Prime Minister Yousaf Raza Gilani categorically denied that Pakistan was “complicit” in sheltering former al Qaeda leader Osama bin Laden. “There is no complicity. I think it’s an intelligence failure from all over the world,” he said during an interview to Guardian.
Gilani, who is currently touring the UK, also denied that Pakistan’s military was aware about Bin Laden’s hideouts, or had deliberately withheld information about his whereabouts. “Why should we do that? We have suffered the most.”
Bin Laden was killed during a unilateral raid by the US in the garrison town of Abbottabad last year in May. “Osama bin Laden wasn’t a Pakistani,” Gilani pointed out in his interview.
Gilani added that Pakistan has suffered the most in the war on terror, and argued that Pakistan was a “part of the solution, not part of the problem”.
“Pakistan has paid a huge price. Some 35,000 people have been martyred. 5,000 police and soldiers have been killed,” he complained.
Ayman al-Zawahiri in Pakistan?
Responding to US Secretary of State Hillary Clinton’s claim that al Qaeda leader Ayman al-Zawahiri is residing somewhere in Pakistan, Gilani denied having any information about it, instead pleaded that such intelligence be shared with Pakistani authorities.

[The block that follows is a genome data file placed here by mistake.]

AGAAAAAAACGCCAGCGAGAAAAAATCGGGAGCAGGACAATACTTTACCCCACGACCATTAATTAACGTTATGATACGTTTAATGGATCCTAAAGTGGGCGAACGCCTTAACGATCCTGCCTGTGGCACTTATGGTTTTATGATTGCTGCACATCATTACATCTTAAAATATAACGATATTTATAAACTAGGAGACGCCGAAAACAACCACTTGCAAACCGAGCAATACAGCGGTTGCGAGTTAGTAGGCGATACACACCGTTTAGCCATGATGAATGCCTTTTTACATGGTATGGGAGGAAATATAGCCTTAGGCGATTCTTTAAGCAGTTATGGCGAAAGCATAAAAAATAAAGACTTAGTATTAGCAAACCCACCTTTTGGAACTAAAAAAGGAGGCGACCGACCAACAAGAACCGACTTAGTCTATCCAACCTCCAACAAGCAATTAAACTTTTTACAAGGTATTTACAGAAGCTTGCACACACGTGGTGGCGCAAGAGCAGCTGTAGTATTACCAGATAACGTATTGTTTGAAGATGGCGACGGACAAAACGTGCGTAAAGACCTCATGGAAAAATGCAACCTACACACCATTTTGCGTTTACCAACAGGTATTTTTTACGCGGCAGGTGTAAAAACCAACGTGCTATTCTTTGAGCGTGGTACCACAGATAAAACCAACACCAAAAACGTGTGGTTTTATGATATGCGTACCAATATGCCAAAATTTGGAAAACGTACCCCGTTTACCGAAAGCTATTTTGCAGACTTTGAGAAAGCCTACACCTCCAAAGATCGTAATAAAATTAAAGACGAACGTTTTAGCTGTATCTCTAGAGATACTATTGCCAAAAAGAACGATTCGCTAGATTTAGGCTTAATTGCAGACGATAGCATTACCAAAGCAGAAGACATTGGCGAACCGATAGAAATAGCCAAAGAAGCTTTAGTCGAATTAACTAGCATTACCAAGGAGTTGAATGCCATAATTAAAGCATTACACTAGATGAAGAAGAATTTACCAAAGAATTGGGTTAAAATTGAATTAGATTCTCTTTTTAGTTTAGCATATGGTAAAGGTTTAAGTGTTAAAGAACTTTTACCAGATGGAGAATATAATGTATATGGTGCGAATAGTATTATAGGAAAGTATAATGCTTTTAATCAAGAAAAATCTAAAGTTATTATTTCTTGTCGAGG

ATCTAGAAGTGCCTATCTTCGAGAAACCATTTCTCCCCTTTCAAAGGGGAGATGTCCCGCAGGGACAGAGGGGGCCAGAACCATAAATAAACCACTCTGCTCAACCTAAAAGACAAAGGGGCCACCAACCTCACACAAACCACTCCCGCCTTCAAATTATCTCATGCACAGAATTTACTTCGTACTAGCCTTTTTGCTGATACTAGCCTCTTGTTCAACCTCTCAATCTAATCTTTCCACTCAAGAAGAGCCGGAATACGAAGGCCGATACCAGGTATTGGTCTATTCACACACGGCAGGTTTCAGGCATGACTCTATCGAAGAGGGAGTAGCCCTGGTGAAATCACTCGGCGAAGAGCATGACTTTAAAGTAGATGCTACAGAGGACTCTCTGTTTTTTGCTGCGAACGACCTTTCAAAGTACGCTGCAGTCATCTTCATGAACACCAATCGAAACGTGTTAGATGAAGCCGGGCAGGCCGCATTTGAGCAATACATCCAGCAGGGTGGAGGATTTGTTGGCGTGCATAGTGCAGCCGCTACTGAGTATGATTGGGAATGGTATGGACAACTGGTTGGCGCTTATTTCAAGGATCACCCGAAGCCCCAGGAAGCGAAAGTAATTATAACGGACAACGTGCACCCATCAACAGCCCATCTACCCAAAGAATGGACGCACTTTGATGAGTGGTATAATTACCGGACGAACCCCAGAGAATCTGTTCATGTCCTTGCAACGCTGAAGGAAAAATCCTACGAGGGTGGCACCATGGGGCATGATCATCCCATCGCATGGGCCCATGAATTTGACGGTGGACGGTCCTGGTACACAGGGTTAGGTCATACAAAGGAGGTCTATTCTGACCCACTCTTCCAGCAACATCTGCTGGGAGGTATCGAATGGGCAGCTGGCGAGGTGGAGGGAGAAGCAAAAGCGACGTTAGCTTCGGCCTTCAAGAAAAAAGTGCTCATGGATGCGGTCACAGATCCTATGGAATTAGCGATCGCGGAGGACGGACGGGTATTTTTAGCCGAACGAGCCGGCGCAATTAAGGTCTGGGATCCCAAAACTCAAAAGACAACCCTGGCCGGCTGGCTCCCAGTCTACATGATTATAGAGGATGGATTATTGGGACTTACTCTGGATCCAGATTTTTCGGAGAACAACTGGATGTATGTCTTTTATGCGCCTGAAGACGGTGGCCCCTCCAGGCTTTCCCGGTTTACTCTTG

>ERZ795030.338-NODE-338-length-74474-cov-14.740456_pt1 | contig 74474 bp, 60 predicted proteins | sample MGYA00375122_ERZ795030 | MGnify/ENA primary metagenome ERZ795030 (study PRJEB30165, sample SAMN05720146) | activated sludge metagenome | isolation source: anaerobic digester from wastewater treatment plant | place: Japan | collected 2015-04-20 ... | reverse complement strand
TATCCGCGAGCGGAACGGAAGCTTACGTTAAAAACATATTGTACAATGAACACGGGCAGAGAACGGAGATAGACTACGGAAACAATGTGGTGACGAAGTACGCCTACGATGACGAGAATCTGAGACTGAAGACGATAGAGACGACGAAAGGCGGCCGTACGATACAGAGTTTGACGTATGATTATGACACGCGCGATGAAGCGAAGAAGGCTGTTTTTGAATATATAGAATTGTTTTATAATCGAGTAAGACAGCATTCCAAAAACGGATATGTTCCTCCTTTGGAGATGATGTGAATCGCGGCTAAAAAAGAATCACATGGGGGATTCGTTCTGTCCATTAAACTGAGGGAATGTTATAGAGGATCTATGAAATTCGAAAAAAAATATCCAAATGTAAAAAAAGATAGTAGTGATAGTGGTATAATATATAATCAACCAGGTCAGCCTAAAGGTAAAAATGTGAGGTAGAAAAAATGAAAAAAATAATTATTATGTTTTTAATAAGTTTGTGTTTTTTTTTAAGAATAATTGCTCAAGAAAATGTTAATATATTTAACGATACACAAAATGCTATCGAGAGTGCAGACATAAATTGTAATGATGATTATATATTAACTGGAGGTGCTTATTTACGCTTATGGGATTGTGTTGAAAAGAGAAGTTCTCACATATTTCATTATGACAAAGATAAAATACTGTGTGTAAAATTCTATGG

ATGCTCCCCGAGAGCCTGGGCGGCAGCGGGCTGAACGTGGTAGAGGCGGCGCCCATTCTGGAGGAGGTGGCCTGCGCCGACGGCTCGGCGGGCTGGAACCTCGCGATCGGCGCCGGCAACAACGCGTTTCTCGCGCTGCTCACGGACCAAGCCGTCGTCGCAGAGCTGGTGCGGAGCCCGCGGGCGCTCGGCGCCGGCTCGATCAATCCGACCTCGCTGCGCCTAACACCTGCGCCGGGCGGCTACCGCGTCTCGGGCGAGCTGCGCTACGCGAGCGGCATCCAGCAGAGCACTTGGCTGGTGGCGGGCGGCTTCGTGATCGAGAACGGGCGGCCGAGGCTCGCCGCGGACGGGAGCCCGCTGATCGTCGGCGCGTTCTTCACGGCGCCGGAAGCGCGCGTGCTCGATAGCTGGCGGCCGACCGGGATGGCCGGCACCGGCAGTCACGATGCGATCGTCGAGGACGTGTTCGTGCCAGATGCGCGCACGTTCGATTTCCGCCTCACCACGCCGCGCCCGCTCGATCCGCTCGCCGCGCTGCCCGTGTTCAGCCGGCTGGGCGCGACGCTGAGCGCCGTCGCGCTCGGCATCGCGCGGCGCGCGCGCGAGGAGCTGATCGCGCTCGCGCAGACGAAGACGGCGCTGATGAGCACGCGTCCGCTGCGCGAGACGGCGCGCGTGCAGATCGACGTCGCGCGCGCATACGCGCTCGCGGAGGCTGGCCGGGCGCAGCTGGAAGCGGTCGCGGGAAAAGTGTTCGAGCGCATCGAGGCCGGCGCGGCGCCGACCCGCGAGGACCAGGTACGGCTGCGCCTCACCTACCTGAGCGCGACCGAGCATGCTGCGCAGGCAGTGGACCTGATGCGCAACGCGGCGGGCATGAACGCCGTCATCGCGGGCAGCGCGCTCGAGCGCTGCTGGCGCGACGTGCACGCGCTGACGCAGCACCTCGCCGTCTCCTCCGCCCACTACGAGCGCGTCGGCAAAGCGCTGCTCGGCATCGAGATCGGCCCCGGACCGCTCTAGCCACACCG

“If there is any credible information please share it with us, so we can be quick and achieve our targets.” He gave the same response when asked about reports which suggested Taliban leader Mullah Omar being present in the country. “The CIA is far more powerful than Pakistan’s ISI intelligence service, and would have a better idea,” he said.
Relations with countries
Gilani, during the interview, admitted that relations with the US have not been “too normal” of late, but maintained that the premier intelligence agencies of both countries have been working together to “achieve” their high-level targets.
He added that terrorism was fueled in Pakistan because the US abandoned its ally after the Soviets were driven out from Afghanistan.
On relations with India, Gilani said that Pakistan was “serious” about resolving all core issues with India, including the thorny subjects of Kashmir and Siachen disputes.
Gilani termed relations with the UK as “excellent” as he begins Enhanced Strategic Dialogue with his British counterpart during his five day state visit.
On Imran Khan
The prime minister gave a “scathing” response when asked about Pakistan Tehreek-i-Insaf (PTI) chairman Imran Khan, who is expected to contest the up coming general elections against Gilani’s Pakistan Peoples Party (PPP).
When asked whether Khan will be able to become prime minister in the next election, Gilani said, “if he [Khan] wins his own seat.”
He added that Khan is a good cricketer but has no future in Pakistan.